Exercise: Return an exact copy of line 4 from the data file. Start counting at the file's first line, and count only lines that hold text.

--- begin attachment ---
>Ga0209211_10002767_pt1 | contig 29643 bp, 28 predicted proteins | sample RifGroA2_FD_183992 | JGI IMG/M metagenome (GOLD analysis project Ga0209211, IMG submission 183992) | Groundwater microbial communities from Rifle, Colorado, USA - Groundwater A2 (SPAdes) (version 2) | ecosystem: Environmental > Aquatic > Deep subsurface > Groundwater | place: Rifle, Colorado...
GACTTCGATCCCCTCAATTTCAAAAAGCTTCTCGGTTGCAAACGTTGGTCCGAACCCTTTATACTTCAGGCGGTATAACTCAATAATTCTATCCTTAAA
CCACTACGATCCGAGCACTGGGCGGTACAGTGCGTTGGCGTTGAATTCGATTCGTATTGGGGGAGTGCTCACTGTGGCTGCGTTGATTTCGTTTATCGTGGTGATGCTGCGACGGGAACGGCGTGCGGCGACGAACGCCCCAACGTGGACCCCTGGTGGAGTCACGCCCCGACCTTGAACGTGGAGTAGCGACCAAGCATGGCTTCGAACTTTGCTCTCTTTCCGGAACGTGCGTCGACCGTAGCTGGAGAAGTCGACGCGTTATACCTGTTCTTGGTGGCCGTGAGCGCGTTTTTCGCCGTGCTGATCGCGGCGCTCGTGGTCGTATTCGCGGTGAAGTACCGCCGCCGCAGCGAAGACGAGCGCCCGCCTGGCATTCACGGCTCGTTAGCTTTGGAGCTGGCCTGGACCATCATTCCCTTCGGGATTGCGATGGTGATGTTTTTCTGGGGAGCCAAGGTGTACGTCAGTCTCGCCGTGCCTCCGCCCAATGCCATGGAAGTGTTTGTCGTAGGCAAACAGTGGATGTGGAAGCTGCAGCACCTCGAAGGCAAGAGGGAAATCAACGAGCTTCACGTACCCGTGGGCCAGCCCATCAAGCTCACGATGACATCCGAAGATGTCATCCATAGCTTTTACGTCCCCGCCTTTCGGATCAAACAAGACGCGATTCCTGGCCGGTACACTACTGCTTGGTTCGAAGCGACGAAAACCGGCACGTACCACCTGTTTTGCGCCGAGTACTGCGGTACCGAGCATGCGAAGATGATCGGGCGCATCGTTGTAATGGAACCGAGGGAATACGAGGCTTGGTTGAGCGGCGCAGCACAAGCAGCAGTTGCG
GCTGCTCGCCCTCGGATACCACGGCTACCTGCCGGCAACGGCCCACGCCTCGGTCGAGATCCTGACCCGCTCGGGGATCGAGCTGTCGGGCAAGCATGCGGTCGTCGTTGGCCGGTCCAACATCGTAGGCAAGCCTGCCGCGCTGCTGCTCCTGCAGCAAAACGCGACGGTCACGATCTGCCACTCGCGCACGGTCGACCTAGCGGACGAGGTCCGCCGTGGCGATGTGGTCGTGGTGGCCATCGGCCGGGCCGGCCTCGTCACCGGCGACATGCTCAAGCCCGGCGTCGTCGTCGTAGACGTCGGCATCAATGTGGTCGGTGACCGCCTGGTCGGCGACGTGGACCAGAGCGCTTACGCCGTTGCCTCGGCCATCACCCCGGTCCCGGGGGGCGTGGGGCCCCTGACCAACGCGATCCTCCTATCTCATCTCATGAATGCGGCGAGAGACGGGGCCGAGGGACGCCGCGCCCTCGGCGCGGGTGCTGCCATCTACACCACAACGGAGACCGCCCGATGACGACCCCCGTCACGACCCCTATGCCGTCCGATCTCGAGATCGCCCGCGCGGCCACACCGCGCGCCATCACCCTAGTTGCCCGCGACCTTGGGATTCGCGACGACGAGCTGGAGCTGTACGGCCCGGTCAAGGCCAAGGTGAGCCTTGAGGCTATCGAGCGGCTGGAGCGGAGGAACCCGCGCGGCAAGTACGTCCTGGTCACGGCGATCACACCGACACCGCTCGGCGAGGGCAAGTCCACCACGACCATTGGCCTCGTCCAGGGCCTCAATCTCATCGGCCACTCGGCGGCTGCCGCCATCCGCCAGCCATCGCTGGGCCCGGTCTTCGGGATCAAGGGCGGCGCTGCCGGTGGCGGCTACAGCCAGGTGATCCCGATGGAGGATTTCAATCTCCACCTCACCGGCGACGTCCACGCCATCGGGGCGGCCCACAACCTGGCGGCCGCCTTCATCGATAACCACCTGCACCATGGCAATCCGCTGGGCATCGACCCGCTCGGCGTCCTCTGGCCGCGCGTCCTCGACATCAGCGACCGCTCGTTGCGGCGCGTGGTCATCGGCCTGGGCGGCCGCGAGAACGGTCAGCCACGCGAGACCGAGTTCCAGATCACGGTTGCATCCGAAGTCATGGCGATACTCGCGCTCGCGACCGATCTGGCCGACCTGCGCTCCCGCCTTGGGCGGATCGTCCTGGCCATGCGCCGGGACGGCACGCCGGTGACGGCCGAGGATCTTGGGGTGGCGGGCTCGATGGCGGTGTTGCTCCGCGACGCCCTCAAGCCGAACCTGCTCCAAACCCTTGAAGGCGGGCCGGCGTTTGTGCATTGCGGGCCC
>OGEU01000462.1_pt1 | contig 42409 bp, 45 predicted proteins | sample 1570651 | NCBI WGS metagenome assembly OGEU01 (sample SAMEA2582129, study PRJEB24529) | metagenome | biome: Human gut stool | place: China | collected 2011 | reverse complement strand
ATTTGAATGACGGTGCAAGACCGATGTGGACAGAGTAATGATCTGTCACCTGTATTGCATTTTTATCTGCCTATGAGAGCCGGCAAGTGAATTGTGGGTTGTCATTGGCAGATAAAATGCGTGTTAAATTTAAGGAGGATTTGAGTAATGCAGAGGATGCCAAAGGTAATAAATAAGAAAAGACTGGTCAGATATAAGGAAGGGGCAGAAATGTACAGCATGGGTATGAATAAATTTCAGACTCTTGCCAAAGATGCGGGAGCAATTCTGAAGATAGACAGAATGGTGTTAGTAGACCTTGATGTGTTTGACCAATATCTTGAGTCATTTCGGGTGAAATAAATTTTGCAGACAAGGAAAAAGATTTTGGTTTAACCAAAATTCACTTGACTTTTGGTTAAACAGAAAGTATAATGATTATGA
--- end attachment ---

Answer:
GCTGCTCGCCCTCGGATACCACGGCTACCTGCCGGCAACGGCCCACGCCTCGGTCGAGATCCTGACCCGCTCGGGGATCGAGCTGTCGGGCAAGCATGCGGTCGTCGTTGGCCGGTCCAACATCGTAGGCAAGCCTGCCGCGCTGCTGCTCCTGCAGCAAAACGCGACGGTCACGATCTGCCACTCGCGCACGGTCGACCTAGCGGACGAGGTCCGCCGTGGCGATGTGGTCGTGGTGGCCATCGGCCGGGCCGGCCTCGTCACCGGCGACATGCTCAAGCCCGGCGTCGTCGTCGTAGACGTCGGCATCAATGTGGTCGGTGACCGCCTGGTCGGCGACGTGGACCAGAGCGCTTACGCCGTTGCCTCGGCCATCACCCCGGTCCCGGGGGGCGTGGGGCCCCTGACCAACGCGATCCTCCTATCTCATCTCATGAATGCGGCGAGAGACGGGGCCGAGGGACGCCGCGCCCTCGGCGCGGGTGCTGCCATCTACACCACAACGGAGACCGCCCGATGACGACCCCCGTCACGACCCCTATGCCGTCCGATCTCGAGATCGCCCGCGCGGCCACACCGCGCGCCATCACCCTAGTTGCCCGCGACCTTGGGATTCGCGACGACGAGCTGGAGCTGTACGGCCCGGTCAAGGCCAAGGTGAGCCTTGAGGCTATCGAGCGGCTGGAGCGGAGGAACCCGCGCGGCAAGTACGTCCTGGTCACGGCGATCACACCGACACCGCTCGGCGAGGGCAAGTCCACCACGACCATTGGCCTCGTCCAGGGCCTCAATCTCATCGGCCACTCGGCGGCTGCCGCCATCCGCCAGCCATCGCTGGGCCCGGTCTTCGGGATCAAGGGCGGCGCTGCCGGTGGCGGCTACAGCCAGGTGATCCCGATGGAGGATTTCAATCTCCACCTCACCGGCGACGTCCACGCCATCGGGGCGGCCCACAACCTGGCGGCCGCCTTCATCGATAACCACCTGCACCATGGCAATCCGCTGGGCATCGACCCGCTCGGCGTCCTCTGGCCGCGCGTCCTCGACATCAGCGACCGCTCGTTGCGGCGCGTGGTCATCGGCCTGGGCGGCCGCGAGAACGGTCAGCCACGCGAGACCGAGTTCCAGATCACGGTTGCATCCGAAGTCATGGCGATACTCGCGCTCGCGACCGATCTGGCCGACCTGCGCTCCCGCCTTGGGCGGATCGTCCTGGCCATGCGCCGGGACGGCACGCCGGTGACGGCCGAGGATCTTGGGGTGGCGGGCTCGATGGCGGTGTTGCTCCGCGACGCCCTCAAGCCGAACCTGCTCCAAACCCTTGAAGGCGGGCCGGCGTTTGTGCATTGCGGGCCC